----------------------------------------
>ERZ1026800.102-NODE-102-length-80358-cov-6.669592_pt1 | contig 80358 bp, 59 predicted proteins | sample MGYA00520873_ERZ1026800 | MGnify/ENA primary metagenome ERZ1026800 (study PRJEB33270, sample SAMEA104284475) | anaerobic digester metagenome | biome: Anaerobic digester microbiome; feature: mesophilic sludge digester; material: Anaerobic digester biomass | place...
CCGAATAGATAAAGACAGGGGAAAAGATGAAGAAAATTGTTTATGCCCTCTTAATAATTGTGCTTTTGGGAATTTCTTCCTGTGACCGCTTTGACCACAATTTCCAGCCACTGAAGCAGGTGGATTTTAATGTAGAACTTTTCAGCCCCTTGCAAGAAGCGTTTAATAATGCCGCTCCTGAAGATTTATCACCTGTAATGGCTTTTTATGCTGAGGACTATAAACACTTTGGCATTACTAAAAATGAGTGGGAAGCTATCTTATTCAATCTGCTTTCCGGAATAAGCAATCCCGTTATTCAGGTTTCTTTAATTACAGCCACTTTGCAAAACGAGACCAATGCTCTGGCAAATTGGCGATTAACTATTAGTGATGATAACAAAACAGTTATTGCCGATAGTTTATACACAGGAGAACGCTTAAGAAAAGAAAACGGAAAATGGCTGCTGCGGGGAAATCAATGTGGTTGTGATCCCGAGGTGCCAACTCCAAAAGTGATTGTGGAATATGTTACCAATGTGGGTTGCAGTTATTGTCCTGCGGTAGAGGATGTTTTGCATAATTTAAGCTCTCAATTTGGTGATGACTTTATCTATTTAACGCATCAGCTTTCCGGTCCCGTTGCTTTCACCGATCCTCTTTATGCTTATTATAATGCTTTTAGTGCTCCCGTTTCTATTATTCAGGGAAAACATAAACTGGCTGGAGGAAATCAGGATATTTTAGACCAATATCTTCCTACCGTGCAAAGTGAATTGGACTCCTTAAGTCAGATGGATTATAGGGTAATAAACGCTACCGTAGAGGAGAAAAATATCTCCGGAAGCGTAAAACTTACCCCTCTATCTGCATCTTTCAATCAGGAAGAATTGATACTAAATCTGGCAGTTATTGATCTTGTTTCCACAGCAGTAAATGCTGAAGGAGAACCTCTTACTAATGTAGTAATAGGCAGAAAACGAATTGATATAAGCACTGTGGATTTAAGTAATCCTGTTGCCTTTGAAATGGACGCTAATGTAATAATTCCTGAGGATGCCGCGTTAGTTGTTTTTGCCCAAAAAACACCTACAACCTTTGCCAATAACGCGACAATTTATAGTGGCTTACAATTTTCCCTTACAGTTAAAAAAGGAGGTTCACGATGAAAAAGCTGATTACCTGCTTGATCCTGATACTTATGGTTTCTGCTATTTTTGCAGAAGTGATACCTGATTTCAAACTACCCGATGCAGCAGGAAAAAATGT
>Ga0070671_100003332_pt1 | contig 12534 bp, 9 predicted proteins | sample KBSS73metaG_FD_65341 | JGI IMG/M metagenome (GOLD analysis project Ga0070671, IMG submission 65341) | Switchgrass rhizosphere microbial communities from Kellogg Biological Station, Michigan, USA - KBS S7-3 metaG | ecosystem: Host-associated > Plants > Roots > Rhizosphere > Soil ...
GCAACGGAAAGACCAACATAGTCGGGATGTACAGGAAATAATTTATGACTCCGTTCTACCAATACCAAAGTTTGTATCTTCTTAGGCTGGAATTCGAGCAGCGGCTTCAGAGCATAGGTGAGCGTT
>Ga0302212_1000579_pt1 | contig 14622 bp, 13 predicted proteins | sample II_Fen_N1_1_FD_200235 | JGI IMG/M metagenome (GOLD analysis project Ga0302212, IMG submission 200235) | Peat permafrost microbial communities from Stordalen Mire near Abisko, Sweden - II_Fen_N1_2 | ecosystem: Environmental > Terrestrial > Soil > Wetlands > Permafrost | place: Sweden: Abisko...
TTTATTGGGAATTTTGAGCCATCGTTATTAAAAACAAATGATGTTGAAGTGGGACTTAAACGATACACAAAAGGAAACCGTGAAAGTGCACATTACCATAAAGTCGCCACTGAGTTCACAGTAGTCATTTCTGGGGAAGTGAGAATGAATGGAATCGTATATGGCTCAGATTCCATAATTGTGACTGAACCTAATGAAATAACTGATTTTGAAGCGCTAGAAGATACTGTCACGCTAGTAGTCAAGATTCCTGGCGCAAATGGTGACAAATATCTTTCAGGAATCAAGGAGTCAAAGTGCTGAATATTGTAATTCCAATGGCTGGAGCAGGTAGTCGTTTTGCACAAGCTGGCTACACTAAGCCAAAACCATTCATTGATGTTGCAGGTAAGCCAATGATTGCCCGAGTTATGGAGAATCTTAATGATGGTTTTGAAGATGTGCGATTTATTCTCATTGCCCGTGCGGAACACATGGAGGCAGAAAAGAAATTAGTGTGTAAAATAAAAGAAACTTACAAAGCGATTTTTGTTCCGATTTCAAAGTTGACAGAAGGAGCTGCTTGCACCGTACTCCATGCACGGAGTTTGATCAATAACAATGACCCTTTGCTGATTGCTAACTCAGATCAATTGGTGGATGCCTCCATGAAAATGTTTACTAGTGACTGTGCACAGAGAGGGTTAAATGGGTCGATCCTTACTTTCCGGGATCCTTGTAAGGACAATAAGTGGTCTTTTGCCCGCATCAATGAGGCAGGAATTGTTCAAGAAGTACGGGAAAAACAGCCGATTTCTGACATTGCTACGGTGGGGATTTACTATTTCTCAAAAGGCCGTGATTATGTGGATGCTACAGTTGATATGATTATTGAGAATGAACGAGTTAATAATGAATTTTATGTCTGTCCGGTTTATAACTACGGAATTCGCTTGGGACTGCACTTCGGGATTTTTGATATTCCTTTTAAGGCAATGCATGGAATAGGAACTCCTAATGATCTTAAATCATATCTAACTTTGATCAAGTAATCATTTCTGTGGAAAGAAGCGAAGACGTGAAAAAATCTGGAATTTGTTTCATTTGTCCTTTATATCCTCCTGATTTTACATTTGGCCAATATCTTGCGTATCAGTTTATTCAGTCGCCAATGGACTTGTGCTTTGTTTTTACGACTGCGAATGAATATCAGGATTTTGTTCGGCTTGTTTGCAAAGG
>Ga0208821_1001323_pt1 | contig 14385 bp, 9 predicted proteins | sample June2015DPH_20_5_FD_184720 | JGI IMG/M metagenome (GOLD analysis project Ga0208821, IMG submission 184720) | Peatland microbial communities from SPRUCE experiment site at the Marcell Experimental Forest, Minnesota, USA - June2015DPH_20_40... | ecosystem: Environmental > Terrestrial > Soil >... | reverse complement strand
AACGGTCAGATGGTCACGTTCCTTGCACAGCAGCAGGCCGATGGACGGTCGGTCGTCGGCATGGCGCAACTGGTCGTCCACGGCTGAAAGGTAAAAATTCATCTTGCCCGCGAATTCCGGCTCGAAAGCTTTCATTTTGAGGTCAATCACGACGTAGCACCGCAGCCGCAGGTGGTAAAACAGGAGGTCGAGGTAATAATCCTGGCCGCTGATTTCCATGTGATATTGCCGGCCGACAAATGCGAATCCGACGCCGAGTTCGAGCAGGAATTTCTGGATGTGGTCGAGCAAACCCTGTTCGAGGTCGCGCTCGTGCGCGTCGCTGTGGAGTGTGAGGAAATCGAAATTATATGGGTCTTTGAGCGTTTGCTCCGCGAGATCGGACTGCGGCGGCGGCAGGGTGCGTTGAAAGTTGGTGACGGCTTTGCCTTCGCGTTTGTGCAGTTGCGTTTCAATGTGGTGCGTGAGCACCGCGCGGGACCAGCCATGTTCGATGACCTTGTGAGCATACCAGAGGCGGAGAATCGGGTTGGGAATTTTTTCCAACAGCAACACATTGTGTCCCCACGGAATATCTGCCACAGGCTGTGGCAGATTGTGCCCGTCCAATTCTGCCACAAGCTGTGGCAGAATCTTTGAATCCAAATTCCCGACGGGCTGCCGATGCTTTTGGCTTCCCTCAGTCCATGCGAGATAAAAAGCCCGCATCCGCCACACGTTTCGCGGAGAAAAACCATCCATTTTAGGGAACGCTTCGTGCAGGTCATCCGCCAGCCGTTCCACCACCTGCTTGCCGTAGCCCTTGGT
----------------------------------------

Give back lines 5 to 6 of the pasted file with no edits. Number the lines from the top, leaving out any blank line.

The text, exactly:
>Ga0302212_1000579_pt1 | contig 14622 bp, 13 predicted proteins | sample II_Fen_N1_1_FD_200235 | JGI IMG/M metagenome (GOLD analysis project Ga0302212, IMG submission 200235) | Peat permafrost microbial communities from Stordalen Mire near Abisko, Sweden - II_Fen_N1_2 | ecosystem: Environmental > Terrestrial > Soil > Wetlands > Permafrost | place: Sweden: Abisko...
TTTATTGGGAATTTTGAGCCATCGTTATTAAAAACAAATGATGTTGAAGTGGGACTTAAACGATACACAAAAGGAAACCGTGAAAGTGCACATTACCATAAAGTCGCCACTGAGTTCACAGTAGTCATTTCTGGGGAAGTGAGAATGAATGGAATCGTATATGGCTCAGATTCCATAATTGTGACTGAACCTAATGAAATAACTGATTTTGAAGCGCTAGAAGATACTGTCACGCTAGTAGTCAAGATTCCTGGCGCAAATGGTGACAAATATCTTTCAGGAATCAAGGAGTCAAAGTGCTGAATATTGTAATTCCAATGGCTGGAGCAGGTAGTCGTTTTGCACAAGCTGGCTACACTAAGCCAAAACCATTCATTGATGTTGCAGGTAAGCCAATGATTGCCCGAGTTATGGAGAATCTTAATGATGGTTTTGAAGATGTGCGATTTATTCTCATTGCCCGTGCGGAACACATGGAGGCAGAAAAGAAATTAGTGTGTAAAATAAAAGAAACTTACAAAGCGATTTTTGTTCCGATTTCAAAGTTGACAGAAGGAGCTGCTTGCACCGTACTCCATGCACGGAGTTTGATCAATAACAATGACCCTTTGCTGATTGCTAACTCAGATCAATTGGTGGATGCCTCCATGAAAATGTTTACTAGTGACTGTGCACAGAGAGGGTTAAATGGGTCGATCCTTACTTTCCGGGATCCTTGTAAGGACAATAAGTGGTCTTTTGCCCGCATCAATGAGGCAGGAATTGTTCAAGAAGTACGGGAAAAACAGCCGATTTCTGACATTGCTACGGTGGGGATTTACTATTTCTCAAAAGGCCGTGATTATGTGGATGCTACAGTTGATATGATTATTGAGAATGAACGAGTTAATAATGAATTTTATGTCTGTCCGGTTTATAACTACGGAATTCGCTTGGGACTGCACTTCGGGATTTTTGATATTCCTTTTAAGGCAATGCATGGAATAGGAACTCCTAATGATCTTAAATCATATCTAACTTTGATCAAGTAATCATTTCTGTGGAAAGAAGCGAAGACGTGAAAAAATCTGGAATTTGTTTCATTTGTCCTTTATATCCTCCTGATTTTACATTTGGCCAATATCTTGCGTATCAGTTTATTCAGTCGCCAATGGACTTGTGCTTTGTTTTTACGACTGCGAATGAATATCAGGATTTTGTTCGGCTTGTTTGCAAAGG